Assorted chocolates for $175? A blueberry torte costing $100?
This isn’t inflation. Those are the prices guests paid for sweets during an April 21 dessert auction at Northshore Baptist Church.
The event netted over $8,500 toward remodeling the home of Matthew Garries, an 11-year-old Kenmore resident who suffers from mitochondrial neuro-degenerative disorder.
The condition causes brain damage and frequent seizures, and has left Matthew immobilized in a wheelchair with part of his brain removed.
The Garries have struggled through the years to accommodate his needs with a traditional home and transportation means.
Life got easier last year when students from Moorlands Elementary teamed up with First National Home Mortgage and S.D. Deacon Construction to buy the family a van equipped with a wheelchair lift.
It was the school’s first project with the Sparrow Club, an Oregon-based organization that encourages children to work for money that local businesses have donated to help kids in need.
“Whenever you introduce kids to other kids that need help, it unleashes their compassion,” said Sparrow Club Founder Jeff Leeland. “It really creates providence in their hearts.”
Moorlands students, including Matthew’s 9-year-old sister, Anna, worked 750 hours to earn the $2,560 that Deacon and First National contributed toward the Garries’ van. They were only required to do 256.
The family got a more practical set of wheels, but it was still struggling at home, where caring for Matthew means moving his 4-foot-6, 65-pound frame from room to room and up steep stairs manually.
“It’s getting to that critical point where it’s almost too difficult,” said Matthew’s mother, Pam Garries.
Remodeling was going to cost more money than the family could readily afford.
The Garries considered moving, but suitable homes were few and far between.
They eventually cashed in some of their retirement funds in an attempt to make the renovation possible.
It wasn’t necessary. The Sparrow Club swooped in for another rescue.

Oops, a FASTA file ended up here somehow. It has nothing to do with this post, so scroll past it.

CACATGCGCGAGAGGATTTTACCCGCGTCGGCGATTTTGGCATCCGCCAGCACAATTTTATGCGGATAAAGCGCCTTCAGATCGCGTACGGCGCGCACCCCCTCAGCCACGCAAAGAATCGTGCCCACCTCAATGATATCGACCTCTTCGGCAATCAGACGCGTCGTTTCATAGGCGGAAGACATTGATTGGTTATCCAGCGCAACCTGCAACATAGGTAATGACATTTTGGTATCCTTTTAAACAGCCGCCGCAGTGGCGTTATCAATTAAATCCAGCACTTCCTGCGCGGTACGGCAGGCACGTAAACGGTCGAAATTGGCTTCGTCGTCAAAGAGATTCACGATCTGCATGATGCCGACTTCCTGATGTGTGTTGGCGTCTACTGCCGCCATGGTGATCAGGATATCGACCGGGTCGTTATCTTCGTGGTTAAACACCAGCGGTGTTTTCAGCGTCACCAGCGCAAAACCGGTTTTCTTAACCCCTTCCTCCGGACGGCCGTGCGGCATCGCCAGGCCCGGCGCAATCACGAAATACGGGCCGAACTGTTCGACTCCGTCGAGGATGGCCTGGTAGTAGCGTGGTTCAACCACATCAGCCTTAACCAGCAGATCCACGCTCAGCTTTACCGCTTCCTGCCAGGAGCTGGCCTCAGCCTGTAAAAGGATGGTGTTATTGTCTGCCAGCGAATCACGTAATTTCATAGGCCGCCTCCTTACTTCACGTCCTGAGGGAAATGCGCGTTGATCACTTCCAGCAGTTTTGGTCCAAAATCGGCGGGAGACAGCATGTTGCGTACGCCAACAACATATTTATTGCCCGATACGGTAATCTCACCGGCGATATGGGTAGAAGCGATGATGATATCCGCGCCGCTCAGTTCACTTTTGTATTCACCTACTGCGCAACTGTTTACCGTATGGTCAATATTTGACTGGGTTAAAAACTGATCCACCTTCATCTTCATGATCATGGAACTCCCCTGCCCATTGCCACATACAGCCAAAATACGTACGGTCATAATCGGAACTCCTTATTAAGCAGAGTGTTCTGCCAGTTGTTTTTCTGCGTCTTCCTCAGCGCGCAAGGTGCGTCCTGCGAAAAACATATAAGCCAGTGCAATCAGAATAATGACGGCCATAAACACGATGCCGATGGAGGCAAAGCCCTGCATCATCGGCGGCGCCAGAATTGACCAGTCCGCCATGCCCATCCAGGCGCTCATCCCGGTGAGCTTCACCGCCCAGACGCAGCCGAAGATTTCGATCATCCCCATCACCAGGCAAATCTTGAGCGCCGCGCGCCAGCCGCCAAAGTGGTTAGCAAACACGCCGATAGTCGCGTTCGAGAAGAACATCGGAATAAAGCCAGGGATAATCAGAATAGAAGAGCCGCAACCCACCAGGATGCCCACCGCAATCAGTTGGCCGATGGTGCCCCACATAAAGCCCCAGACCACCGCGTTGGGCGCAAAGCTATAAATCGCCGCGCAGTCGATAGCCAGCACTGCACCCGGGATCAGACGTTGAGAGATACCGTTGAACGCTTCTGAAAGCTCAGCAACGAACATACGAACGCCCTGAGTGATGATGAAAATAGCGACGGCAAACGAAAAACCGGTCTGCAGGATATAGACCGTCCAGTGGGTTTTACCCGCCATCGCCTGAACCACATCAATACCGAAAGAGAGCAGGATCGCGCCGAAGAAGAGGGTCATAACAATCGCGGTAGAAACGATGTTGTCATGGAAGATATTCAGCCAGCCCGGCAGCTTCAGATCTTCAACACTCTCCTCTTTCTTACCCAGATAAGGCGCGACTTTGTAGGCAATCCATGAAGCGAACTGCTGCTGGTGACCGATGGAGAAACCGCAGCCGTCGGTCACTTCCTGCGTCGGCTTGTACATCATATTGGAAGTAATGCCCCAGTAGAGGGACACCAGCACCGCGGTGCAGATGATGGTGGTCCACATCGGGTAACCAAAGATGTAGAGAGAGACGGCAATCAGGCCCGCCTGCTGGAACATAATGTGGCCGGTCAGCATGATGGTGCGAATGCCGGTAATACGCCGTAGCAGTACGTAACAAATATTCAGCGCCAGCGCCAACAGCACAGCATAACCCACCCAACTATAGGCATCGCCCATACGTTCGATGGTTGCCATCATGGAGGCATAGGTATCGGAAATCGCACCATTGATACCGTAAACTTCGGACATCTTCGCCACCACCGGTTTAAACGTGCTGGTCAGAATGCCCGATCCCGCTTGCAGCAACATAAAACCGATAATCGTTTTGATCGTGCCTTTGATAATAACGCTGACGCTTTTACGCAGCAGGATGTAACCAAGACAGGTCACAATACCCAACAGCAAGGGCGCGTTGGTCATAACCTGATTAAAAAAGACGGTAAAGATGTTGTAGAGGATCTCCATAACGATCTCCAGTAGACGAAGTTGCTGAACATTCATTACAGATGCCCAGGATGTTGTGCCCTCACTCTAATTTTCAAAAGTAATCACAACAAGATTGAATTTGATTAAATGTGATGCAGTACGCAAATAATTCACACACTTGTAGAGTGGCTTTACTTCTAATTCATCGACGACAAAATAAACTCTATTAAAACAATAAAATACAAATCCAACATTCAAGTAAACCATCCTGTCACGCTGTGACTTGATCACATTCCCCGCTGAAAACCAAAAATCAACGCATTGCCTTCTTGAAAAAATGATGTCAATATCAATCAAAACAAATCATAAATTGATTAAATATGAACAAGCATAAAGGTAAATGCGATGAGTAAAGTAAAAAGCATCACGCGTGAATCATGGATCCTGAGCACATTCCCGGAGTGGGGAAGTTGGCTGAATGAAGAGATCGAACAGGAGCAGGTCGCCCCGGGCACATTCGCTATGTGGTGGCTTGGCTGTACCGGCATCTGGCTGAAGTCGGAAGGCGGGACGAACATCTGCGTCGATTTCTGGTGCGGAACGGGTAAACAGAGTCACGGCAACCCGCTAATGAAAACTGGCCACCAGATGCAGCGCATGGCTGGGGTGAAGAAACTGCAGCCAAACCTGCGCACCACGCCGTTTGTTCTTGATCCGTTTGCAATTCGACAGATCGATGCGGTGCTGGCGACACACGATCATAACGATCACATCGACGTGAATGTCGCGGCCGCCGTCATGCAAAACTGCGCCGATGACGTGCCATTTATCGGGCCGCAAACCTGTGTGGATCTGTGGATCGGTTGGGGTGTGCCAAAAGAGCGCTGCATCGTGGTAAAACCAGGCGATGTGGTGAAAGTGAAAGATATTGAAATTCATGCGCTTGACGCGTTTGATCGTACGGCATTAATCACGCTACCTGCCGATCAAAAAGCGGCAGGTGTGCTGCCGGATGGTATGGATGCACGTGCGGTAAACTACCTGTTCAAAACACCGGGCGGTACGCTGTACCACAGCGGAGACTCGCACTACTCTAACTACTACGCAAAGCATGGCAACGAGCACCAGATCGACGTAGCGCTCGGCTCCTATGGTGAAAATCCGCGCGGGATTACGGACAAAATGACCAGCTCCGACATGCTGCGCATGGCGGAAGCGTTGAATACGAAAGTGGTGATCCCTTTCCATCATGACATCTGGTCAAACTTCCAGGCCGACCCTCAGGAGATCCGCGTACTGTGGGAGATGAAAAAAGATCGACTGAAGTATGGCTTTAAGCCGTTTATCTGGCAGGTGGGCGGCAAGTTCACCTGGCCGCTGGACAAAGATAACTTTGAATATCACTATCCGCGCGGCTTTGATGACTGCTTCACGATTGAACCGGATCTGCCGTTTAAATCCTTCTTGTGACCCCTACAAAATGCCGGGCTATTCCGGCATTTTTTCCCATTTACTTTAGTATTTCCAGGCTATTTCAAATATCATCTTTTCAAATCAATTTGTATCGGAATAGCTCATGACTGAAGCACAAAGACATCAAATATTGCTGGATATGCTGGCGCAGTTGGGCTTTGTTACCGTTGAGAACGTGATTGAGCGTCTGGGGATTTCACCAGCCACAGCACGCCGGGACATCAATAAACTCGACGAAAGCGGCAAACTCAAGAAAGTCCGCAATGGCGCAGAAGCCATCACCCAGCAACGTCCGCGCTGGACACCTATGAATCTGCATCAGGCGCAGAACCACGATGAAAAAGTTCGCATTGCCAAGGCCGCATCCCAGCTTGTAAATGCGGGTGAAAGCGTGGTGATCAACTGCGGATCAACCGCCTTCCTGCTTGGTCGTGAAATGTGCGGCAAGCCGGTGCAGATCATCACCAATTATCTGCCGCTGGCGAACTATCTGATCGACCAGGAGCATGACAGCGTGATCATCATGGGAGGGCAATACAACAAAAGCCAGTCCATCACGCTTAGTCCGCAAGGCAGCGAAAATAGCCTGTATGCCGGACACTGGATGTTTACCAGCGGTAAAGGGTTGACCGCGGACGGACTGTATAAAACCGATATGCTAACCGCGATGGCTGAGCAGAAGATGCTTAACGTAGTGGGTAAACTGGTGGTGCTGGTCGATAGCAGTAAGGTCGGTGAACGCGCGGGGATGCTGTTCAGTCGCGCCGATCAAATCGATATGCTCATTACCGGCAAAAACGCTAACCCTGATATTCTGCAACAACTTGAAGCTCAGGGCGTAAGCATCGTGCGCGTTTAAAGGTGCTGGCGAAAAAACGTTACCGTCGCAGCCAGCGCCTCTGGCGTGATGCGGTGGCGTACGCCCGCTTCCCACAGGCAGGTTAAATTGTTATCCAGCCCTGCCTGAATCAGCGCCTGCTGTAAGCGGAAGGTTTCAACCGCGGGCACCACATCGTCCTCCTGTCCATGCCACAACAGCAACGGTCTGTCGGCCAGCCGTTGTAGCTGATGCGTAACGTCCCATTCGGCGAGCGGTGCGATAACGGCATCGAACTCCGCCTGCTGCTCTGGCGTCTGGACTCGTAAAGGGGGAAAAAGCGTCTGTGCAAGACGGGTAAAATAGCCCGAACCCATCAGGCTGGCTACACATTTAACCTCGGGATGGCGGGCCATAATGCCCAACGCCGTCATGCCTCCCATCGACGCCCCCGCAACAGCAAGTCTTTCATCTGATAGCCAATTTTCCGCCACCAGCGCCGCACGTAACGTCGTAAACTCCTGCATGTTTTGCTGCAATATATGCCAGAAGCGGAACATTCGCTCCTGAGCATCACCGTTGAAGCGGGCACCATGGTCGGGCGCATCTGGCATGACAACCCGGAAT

This time, the group teamed with Deacon, the Olympic Associates architectural firm, and Rebuilding Together — a nonprofit organization that works to provide affordable housing for people in need — to award the Garries’ a 765-square-foot addition worth $250,000.
“The remodel’s practically a dream come true for my family,” said Matthew’s 16-year-old brother, Brian Garries.
“It’ll relieve a lot of stress physically and mentally.”
The project provides a new medical room, storage areas for Matthew’s supplements and supplies, a larger bath room and lifts that can move him up the stairs, as well as into his bath tub.
“I can’t even get my head around how much easier life is going to be,” Pam said. “It changes everything that has to do with his care.
“The one person who’s not going to be happy about this remodel is my chiropractor.”
Matthew spent his earliest years jumping, running and playing like most other kids, but the severity and frequency of his seizures increased until he was confined to a wheelchair around the age of 4.
The average life expectancy for children suffering from mitochondrial neuro-degenerative disorder is around 10 years.
Michael underwent surgery several years ago to remove part of his brain and reduce his risk of having seizures.
“That probably extended his life quite a bit,” Pam said.
“He still has seizures, but they’re not as severe.”
The Garries have been taking their difficulties in stride and trying to make Matthew’s life as comfortable as possible during the time he has left.
“Life is life,” said Matthew’s father, Dan.
“You can either lean into it or get bitter and angry. We’re just lucky to have so many people loving on us.”